These growth projections exist alongside an initiative, led by former New York City mayor Michael Bloomberg, bringing together representatives of US cities, states, and companies to submit a plan to the United Nations committing to renewable-energy and rapid-transit initiatives to keep the United States within the Paris targets.
Meanwhile, Beardsley says, the USGBC continues to push for improved building efficiency and performance. More than a third of the points attainable for the latest USGBC green-building performance standard, LEED v4, are distributed to reward climate-change mitigation strategies.
USGBC’s sister organization, Green Business Certification Inc. (GBCI)—in partnership with the World Bank, the World Resources Institute, and International Council for Local Environmental Initiatives (ICLEI)—is scaling a professional certification and training program for residential greenhouse-gas-emissions specialists. And the new digital platform Arc allows any project, whether a single building or an entire city, to measure its performance against projects around it. The platform, Beardsley says, will help owners of less-efficient buildings and developers of newer, higher-performing models, alike, measure performance and make continuous progress on carbon emissions from energy and transportation, water impacts, and healthy spaces.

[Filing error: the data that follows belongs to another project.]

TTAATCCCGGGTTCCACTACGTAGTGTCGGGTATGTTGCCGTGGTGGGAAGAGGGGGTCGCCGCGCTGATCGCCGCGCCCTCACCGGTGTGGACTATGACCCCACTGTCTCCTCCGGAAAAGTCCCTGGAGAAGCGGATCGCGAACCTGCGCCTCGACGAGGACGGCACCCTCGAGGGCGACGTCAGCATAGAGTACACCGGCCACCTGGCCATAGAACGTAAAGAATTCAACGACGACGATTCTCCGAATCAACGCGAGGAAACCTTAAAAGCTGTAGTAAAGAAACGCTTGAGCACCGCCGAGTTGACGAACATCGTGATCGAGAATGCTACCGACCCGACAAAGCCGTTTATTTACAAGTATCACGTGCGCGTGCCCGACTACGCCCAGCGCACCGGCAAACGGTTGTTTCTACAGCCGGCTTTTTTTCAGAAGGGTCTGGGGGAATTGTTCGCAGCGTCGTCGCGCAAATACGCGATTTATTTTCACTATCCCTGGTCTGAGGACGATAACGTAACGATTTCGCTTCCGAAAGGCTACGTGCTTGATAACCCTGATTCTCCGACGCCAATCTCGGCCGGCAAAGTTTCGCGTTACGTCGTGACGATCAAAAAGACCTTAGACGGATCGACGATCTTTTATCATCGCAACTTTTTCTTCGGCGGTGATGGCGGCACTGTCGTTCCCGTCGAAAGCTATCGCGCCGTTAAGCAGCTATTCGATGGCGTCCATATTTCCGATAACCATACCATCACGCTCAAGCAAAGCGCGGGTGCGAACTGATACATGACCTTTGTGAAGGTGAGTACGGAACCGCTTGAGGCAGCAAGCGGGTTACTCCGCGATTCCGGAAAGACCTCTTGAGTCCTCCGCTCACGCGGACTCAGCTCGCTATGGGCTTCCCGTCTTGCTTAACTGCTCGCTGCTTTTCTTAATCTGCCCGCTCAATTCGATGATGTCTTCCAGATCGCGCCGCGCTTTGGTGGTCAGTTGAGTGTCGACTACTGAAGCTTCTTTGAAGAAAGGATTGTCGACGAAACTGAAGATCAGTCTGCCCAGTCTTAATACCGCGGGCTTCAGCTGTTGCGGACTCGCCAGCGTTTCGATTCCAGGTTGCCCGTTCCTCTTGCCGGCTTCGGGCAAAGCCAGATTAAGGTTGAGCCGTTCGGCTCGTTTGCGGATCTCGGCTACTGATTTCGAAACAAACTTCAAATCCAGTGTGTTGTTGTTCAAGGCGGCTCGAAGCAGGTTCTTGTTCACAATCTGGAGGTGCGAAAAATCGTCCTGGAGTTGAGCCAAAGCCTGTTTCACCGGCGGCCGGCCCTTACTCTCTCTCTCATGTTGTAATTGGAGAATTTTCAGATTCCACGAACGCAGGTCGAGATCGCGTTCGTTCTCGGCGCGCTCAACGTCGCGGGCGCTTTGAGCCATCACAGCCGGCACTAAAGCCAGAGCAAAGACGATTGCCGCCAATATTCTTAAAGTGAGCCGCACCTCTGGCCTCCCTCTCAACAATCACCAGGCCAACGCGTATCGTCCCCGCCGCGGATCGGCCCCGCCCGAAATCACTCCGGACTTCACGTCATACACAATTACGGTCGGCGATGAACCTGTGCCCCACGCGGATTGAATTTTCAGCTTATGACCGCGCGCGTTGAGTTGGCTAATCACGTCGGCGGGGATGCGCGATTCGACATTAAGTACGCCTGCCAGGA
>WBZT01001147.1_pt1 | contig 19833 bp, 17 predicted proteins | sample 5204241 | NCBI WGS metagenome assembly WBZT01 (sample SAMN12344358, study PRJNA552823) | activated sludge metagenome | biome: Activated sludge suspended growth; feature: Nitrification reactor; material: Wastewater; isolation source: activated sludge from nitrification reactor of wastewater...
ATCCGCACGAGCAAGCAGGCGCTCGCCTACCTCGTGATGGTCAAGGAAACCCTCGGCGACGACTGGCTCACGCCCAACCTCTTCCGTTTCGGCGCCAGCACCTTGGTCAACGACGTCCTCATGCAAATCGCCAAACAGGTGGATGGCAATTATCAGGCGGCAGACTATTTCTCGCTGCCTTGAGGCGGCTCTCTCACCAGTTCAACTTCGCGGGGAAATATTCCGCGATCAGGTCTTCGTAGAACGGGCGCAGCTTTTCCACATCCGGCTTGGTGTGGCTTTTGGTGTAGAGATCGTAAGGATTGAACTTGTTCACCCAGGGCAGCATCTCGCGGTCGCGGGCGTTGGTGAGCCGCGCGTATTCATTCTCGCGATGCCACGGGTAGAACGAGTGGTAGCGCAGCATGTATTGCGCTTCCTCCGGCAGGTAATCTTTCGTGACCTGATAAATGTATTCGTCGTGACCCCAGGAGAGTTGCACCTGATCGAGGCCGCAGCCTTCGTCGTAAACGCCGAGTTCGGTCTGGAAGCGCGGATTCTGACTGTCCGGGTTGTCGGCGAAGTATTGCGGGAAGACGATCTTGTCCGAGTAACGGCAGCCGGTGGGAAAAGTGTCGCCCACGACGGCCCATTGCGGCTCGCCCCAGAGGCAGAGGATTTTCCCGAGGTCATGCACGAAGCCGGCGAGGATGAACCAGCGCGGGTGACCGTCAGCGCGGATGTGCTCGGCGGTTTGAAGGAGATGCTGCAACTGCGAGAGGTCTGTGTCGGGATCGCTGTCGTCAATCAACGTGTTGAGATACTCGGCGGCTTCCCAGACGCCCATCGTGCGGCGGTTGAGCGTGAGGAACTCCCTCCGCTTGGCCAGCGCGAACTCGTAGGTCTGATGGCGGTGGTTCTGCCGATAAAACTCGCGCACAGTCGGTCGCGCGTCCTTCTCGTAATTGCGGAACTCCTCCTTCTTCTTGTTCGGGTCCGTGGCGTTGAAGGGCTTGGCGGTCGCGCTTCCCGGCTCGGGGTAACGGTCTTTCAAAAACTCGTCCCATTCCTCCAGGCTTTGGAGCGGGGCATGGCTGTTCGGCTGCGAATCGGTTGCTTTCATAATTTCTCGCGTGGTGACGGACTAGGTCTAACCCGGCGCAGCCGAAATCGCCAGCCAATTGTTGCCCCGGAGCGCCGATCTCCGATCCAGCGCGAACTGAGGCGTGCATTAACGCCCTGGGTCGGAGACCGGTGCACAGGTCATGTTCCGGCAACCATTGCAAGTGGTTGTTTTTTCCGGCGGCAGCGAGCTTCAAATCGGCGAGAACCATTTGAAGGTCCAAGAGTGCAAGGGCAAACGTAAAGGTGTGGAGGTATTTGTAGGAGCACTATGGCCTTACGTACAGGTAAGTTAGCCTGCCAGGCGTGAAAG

Todd Myers, environmental director at the Washington Policy Center, agrees that withdrawal from the Paris Agreement is unlikely to deter US green-building and renewable-energy firms. “It’s similar to the Kyoto Protocol,” Myers says. “The US didn’t sign it, but it didn’t stop private activities when it came to green building and other activities. In Europe, many countries that signed the Protocol missed their targets; in the end, it didn’t constrain them or make much of a difference.”
Brad Liljequist, director of the Zero Energy initiative at the International Living Future Institute (ILFI), a nonprofit organization that certifies net-zero-energy buildings across the country, is optimistic but nevertheless disappointed. Although the decision hasn’t had an immediate impact on the ILFI, Liljequist says, a stronger commitment on climate change could have boosted net-zero buildings nationally—not just high-profile visitor centers and banks, but everyday residential units. “A lot of us who have been working in the industry see zero energy as a positive, accessible solution for climate change,” he says. “No doubt, if we had a strong, well-organized effort at the federal level, the pace would be faster absolutely; there’s no doubt about that.”